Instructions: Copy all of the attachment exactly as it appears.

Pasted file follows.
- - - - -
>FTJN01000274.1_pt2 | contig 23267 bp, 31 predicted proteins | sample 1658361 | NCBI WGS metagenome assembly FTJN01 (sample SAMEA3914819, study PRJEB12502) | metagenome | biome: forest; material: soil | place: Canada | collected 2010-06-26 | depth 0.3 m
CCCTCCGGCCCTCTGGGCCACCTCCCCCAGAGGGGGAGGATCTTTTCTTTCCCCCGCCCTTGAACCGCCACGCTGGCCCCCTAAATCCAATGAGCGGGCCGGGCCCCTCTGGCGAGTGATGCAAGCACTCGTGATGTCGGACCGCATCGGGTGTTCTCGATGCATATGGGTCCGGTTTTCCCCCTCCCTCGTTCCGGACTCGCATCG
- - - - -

>FTJN01000274.1_pt2 | contig 23267 bp, 31 predicted proteins | sample 1658361 | NCBI WGS metagenome assembly FTJN01 (sample SAMEA3914819, study PRJEB12502) | metagenome | biome: forest; material: soil | place: Canada | collected 2010-06-26 | depth 0.3 m
CCCTCCGGCCCTCTGGGCCACCTCCCCCAGAGGGGGAGGATCTTTTCTTTCCCCCGCCCTTGAACCGCCACGCTGGCCCCCTAAATCCAATGAGCGGGCCGGGCCCCTCTGGCGAGTGATGCAAGCACTCGTGATGTCGGACCGCATCGGGTGTTCTCGATGCATATGGGTCCGGTTTTCCCCCTCCCTCGTTCCGGACTCGCATCG